AN EVANSTON LITERARY FESTIVAL EVENT
"The City of Light." For many, these four words instantly conjure late 19th-century Paris and the garish colors of Toulouse-Lautrec’s iconic posters, or the Eiffel Tower’s nightly show of sparkling electric lights that has now come to exemplify our fantasies of Parisian nightlife. Though we reflect longingly on such scenes, in Illuminated Paris, Hollis Clayson shows that there’s more to these clichés than meets the eye. In this richly illustrated book, she traces the dramatic evolution of lighting in Paris and how artists responded to the shifting visual and cultural scenes that resulted from these technologies, revealing turn-of-the-century concerns about modernization, as electric lighting came to represent the harsh glare of rapidly accelerating social change. At the same time, in part thanks to American artists visiting the city, these works of art also produced our enduring romantic view of Parisian glamour and its Belle Époque.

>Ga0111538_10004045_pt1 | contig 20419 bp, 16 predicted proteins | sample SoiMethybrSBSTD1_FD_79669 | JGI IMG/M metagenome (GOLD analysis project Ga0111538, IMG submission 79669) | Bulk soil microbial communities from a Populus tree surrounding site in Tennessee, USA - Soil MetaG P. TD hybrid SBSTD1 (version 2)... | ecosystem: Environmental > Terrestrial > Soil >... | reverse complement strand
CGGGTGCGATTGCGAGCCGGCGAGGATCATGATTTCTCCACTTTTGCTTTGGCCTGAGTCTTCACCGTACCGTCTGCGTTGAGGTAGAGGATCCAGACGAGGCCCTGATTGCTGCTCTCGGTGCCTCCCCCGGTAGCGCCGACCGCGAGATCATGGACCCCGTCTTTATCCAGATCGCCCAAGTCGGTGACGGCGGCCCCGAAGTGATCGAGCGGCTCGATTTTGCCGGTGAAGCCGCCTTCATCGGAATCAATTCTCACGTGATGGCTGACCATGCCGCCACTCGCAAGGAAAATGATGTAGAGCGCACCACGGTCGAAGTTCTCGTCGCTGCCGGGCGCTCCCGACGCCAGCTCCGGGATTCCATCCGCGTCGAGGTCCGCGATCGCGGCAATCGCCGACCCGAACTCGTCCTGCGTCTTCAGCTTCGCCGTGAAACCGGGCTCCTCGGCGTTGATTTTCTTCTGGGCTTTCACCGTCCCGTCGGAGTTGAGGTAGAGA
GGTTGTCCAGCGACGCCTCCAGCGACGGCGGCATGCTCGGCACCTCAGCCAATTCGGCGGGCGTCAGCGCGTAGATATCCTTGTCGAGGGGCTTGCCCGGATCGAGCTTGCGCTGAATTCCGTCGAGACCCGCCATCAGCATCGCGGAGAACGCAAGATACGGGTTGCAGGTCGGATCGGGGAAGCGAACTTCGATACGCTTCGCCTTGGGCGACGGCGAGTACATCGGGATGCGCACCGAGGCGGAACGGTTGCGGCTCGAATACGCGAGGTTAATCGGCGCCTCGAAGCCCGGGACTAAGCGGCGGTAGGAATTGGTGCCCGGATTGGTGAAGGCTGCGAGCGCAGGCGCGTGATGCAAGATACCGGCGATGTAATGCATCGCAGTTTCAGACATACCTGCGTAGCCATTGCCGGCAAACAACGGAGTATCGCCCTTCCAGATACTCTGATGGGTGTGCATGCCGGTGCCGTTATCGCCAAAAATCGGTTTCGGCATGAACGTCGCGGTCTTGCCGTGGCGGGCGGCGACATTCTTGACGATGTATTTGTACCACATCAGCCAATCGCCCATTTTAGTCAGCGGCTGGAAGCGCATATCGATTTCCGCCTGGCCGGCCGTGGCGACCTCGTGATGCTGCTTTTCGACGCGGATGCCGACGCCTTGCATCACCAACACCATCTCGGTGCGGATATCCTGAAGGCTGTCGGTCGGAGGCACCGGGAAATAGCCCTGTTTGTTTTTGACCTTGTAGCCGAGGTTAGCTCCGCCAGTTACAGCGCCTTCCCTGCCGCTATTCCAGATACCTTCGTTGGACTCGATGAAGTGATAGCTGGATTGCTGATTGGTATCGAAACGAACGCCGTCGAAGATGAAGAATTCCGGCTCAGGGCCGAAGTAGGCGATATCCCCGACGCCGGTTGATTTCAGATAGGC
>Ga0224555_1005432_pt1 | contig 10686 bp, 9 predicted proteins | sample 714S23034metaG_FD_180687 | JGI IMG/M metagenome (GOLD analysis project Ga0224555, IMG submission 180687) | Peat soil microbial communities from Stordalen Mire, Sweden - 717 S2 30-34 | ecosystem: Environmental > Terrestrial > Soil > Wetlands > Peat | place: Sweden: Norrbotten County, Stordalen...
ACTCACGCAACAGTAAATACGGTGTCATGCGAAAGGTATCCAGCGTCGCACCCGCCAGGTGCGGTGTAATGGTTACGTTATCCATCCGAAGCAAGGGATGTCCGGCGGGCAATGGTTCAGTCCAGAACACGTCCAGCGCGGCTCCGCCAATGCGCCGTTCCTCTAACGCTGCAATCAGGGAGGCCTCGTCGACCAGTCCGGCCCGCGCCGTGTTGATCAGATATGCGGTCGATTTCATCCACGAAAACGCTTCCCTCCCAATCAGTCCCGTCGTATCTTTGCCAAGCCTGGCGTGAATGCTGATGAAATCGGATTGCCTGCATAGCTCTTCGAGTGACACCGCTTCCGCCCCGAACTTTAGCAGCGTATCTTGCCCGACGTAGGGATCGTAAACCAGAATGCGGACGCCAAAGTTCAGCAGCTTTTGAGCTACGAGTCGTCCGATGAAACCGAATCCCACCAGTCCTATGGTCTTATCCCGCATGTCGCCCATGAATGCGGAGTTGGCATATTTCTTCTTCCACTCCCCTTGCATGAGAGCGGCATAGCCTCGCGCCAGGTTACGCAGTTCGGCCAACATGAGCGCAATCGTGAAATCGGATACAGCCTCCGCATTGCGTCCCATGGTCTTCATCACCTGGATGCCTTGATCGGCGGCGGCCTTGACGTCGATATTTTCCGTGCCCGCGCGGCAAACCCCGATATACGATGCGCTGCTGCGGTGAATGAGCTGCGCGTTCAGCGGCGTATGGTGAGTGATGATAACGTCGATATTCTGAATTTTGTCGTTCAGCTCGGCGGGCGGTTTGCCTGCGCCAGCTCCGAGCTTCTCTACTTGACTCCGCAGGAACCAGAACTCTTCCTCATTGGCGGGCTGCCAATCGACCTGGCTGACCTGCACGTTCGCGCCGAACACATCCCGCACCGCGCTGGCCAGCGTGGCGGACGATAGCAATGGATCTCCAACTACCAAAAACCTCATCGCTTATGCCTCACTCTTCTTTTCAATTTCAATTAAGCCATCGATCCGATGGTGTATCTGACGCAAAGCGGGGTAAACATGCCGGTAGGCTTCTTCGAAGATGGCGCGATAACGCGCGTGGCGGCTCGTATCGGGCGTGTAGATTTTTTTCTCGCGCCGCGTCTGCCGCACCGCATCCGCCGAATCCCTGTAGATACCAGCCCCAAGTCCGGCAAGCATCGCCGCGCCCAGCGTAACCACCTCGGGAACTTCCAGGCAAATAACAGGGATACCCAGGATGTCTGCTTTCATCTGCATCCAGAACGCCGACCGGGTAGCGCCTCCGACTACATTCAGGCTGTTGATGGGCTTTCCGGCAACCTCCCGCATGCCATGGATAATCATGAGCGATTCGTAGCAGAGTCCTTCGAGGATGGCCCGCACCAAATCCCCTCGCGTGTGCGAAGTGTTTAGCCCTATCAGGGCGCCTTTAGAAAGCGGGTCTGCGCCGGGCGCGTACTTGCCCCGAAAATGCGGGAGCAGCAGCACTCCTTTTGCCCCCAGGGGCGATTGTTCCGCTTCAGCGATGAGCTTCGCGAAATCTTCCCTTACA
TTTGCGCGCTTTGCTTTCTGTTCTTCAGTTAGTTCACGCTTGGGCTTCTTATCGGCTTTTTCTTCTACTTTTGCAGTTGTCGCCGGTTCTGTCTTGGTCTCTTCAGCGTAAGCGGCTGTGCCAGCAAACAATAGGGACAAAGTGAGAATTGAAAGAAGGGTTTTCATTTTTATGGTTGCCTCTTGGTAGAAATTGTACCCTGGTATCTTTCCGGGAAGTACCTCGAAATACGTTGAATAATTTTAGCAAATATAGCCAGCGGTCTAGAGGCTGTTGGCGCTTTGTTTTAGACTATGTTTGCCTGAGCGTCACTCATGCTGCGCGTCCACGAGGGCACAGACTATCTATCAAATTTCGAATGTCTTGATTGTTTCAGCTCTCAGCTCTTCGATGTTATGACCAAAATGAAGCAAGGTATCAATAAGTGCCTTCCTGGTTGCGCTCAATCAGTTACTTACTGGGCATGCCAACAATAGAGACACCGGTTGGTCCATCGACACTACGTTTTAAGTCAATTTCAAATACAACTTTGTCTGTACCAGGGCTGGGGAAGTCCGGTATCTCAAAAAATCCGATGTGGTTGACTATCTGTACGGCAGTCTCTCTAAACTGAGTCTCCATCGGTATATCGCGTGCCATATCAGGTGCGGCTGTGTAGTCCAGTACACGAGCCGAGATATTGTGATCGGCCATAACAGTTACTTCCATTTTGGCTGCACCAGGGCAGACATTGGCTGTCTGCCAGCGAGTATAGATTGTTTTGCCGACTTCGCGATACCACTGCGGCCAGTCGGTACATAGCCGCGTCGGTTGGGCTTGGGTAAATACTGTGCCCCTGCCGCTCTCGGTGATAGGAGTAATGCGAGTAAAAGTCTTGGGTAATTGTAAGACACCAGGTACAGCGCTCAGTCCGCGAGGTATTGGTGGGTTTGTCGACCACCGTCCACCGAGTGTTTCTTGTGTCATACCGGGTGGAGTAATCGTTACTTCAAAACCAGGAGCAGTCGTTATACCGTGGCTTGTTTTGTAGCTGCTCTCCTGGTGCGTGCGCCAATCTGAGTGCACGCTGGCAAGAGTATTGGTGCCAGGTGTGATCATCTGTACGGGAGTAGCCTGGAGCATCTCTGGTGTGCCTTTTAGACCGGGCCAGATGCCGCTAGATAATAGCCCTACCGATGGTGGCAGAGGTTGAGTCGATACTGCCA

Hollis (Holly) Clayson, Bergen Evans Professor in the Humanities at Northwestern, is a historian of modern art who specializes in 19th-century Europe, especially France, and transatlantic exchanges between France and the U.S. Her books include,Painted Love: Prostitution in French Art of the Impressionist Era, and Paris in Despair: Art and Everyday Life Under Siege (1870-71), as well as a co-edited book (with André Dombrowski), Is Paris Still the Capital of the Nineteenth Century? Essays on Art and Modernity, 1850-1900.